Description: Erectile Dysfunction: A Concern for Men With Diabetes For many otherwise healthy men, impotence can be an infrequent source of embarrassment and mild concern. But for roughly half of all men with diabetes, impotence is a painful fact of daily life. The cause: diabetic neuropathy, a nerve disorder that can disrupt the neural pathways responsible for creating and sustaining an erection. You've Got Nerves Neuropathy derails the brain signals that would normally speed along the nerves from the spinal cord to the erectile tissue of the penis. These nerve messages normally release nitric oxide, a chemical that relaxes arteries in the penis, which allows increased blood flow and makes erection possible. Neuropathy also disrupts the 'erection... More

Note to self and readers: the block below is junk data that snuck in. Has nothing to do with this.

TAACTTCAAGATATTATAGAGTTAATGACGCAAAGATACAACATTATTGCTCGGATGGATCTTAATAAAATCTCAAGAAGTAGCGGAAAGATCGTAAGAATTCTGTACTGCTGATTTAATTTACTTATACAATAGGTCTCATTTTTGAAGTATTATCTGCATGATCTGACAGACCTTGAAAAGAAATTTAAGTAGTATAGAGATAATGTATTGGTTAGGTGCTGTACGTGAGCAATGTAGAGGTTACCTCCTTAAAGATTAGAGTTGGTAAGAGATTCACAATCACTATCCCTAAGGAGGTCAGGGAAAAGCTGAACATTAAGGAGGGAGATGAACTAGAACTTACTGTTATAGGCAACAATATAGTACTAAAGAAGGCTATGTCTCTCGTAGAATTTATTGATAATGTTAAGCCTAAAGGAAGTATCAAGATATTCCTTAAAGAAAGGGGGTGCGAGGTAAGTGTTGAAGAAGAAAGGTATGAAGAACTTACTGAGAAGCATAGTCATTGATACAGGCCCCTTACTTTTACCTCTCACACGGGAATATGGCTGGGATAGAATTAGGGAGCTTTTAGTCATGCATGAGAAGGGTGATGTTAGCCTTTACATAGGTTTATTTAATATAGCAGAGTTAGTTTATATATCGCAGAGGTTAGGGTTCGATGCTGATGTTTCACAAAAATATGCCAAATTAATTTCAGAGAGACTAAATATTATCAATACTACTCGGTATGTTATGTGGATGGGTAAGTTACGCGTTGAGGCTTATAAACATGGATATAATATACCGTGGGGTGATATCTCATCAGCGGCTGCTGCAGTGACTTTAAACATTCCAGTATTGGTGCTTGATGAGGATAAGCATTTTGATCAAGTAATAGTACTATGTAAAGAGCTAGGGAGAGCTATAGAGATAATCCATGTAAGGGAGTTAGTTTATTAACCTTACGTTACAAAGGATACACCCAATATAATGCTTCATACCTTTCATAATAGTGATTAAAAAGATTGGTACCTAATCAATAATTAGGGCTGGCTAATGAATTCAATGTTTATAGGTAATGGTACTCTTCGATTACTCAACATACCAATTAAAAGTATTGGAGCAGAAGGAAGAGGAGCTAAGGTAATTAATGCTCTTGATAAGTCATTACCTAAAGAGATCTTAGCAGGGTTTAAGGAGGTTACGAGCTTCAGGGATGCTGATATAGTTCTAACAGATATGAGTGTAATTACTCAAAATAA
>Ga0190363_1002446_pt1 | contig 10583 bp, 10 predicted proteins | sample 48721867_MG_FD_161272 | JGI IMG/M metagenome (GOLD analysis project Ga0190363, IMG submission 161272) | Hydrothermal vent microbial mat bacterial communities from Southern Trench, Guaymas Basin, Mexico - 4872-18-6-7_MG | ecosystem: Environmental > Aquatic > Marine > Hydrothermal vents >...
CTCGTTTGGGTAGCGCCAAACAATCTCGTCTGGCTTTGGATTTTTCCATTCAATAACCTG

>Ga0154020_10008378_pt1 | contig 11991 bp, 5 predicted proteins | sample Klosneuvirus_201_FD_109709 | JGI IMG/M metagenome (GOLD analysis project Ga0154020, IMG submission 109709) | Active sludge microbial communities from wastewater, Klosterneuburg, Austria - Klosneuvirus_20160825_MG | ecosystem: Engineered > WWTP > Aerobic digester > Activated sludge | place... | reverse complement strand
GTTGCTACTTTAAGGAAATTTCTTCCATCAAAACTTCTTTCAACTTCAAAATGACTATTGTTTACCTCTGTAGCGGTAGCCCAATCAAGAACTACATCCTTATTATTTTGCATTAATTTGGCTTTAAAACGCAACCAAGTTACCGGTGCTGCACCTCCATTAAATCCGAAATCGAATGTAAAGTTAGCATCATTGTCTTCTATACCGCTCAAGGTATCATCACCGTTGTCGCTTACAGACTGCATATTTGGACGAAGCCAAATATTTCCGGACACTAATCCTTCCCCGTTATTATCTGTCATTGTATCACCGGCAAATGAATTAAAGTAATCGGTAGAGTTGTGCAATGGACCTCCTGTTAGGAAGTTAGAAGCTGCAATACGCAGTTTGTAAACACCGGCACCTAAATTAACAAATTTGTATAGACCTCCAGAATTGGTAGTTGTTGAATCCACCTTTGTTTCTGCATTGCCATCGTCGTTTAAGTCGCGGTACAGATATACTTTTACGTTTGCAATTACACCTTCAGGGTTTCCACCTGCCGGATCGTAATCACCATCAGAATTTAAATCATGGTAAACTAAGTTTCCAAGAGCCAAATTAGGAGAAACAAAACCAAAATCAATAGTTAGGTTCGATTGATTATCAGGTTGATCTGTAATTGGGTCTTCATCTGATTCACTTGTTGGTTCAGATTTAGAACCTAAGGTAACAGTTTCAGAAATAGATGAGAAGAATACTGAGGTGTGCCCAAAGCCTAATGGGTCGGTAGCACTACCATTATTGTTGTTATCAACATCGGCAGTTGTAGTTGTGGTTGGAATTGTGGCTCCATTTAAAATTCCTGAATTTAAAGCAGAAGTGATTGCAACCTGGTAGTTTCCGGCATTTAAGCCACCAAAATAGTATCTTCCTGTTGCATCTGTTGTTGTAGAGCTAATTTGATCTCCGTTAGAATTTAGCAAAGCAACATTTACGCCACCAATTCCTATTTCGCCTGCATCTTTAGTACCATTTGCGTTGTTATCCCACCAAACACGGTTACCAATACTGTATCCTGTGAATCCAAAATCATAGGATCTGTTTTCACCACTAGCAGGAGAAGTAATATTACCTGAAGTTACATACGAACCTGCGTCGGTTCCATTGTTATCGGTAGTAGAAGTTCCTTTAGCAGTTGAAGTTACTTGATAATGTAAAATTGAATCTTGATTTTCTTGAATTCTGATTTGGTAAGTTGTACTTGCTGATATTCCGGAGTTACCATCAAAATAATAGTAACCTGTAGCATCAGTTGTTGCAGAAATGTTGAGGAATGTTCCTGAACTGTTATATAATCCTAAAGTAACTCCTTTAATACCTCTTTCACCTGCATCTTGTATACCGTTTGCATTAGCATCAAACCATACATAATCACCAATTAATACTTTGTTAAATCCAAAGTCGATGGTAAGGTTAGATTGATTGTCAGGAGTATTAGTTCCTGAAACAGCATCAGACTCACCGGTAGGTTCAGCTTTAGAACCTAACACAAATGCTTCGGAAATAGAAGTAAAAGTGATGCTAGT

Erectile Dysfunction: A Concern for Men With Diabetes For many otherwise healthy men, impotence can be an infrequent source of embarrassment and mild concern. But for roughly half of all men with diabetes, impotence is a painful fact of daily life. The cause: diabetic neuropathy, a nerve disorder that can disrupt the neural pathways responsible for creating and sustaining an erection. You've Got Nerves Neuropathy derails the brain signals that would normally speed along the nerves from the spinal cord to the erectile tissue of the penis. These nerve messages normally release nitric oxide, a chemical that relaxes arteries in the penis, which allows increased blood flow and makes erection possible. Neuropathy also disrupts the 'erection messages' that are sent from the penis to the brain—for example, during physical stimulation of the penis. In other words: a communication breakdown. And that means no sex. According to the National Diabetes Information Clearinghouse, diabetic neuropathy can occur at any time, although the chances of it developing rise the longer a person has diabetes. It usually develops over a period of years and initially shows no symptoms. The risk of neuropathy appears to be more common in smokers, people over age 40, and those who have had problems controlling their blood glucose levels. Although research is ongoing, persistently high blood glucose levels are currently believed to be the main cause of diabetic neuropathy. Get a Diagnosis Neuropathy isn't the only cause of impotence in men with diabetes. Many people who have had diabetes for a long time also have vascular disease, which may diminish the flow of blood to the penis. In addition, hormonal imbalances, side effects of medications, and other physical problems unrelated to diabetes can all lead to impotence. And the causes of erectile dysfunction go beyond physical well-being. Psychological stress, too, can be a factor. A 1997 study among Japanese men, reported in the Swiss journal Urologia Internationalis, revealed that simply living with diabetes can be stressful enough in itself to affect sexual performance. An accurate diagnosis, then, is the first step toward finding a solution. According to Kenneth Snow, MD, director of the Sexual Function Clinic at Harvard University's Joslin Diabetes Center, doctors can gather nearly all the initial diagnostic information through a routine physical exam and a thorough patient history. Doctors will likely check blood sugar and cholesterol levels and, sometimes, testosterone levels, in addition to taking pulses throughout the patient's body to check for signs of vascular problems. Consider Seeing a Specialist In many cases, general practitioners are capable of diagnosing and treating erectile dysfunction in their patients with diabetes. In some cases, however, it may be necessary to consult a specialist. 'I believe patients either need to seek out a specialist or make sure their physician is aware of the range of treatments,' Dr. Snow says. When choosing a specialist, give preference to one who focuses on sexual dysfunction, not just urology. Speak Up Patients also need to remember that a doctor is not a mind reader. Unless a physician has a complete picture of a man's situation—no matter how embarrassing that picture may be to the patient—he or she will be ill-equipped to recommend a solution. What might be perceived as impotence may actually be the result of natural physical changes that occur as we age. While advanced age does not automatically lead to sexual dysfunction, many older men find it takes more time or effort to initiate and complete the act of sex. For example, failing to get an erection at the sight of a sexual partner may not be impotence at all; it may simply indicate that he needs more tactile, rather than visual, stimulation to achieve an erection. Doctors should be willing and knowledgeable enough to probe for such important details, and patients need to share them. Treatment Options Treatment begins by addressing the physical factors that may be contributing to the problem. These include: Alcohol intake Blood-glucose levels Low testosterone levels Medications and their dosages Smoking Beyond diabetes-specific concerns, the methods used to treat impotence in the general population are also effective for men with diabetes. A Washington State University College of Pharmacy report on 'Current and Future Therapies of Diabetic Neuropathy' summarizes the currently available approaches for impotence treatment: Intrapenile doses of prostaglandins (that is, inserting suppository-like capsules into the urethra) Oral drug therapy – such as vardenafil (Levitra) or sildenafil (Viagra) Permanent surgical implants Self-injections of erection-producing agents, such as prostaglandin E1 Vacuum pumps, which use air pressure to draw blood into the penis Not surprisingly, Dr. Snow has seen a clear preference for oral therapy at his clinic. But for patients who cannot take Viagra (notably, men already taking nitroglycerin) or who do not want to, Dr. Snow reports that there is no stand-out runner-up. 'Once you get beyond Viagra, people's choice of treatment is very varied, depending on their own comfort levels and personal life.' Thanks to the variety of treatments available, most men who experience impotence due to diabetic neuropathy can find a solution that works. That's something to get excited about. Last reviewed: November 2004 by Jeffrey Andrews, MD.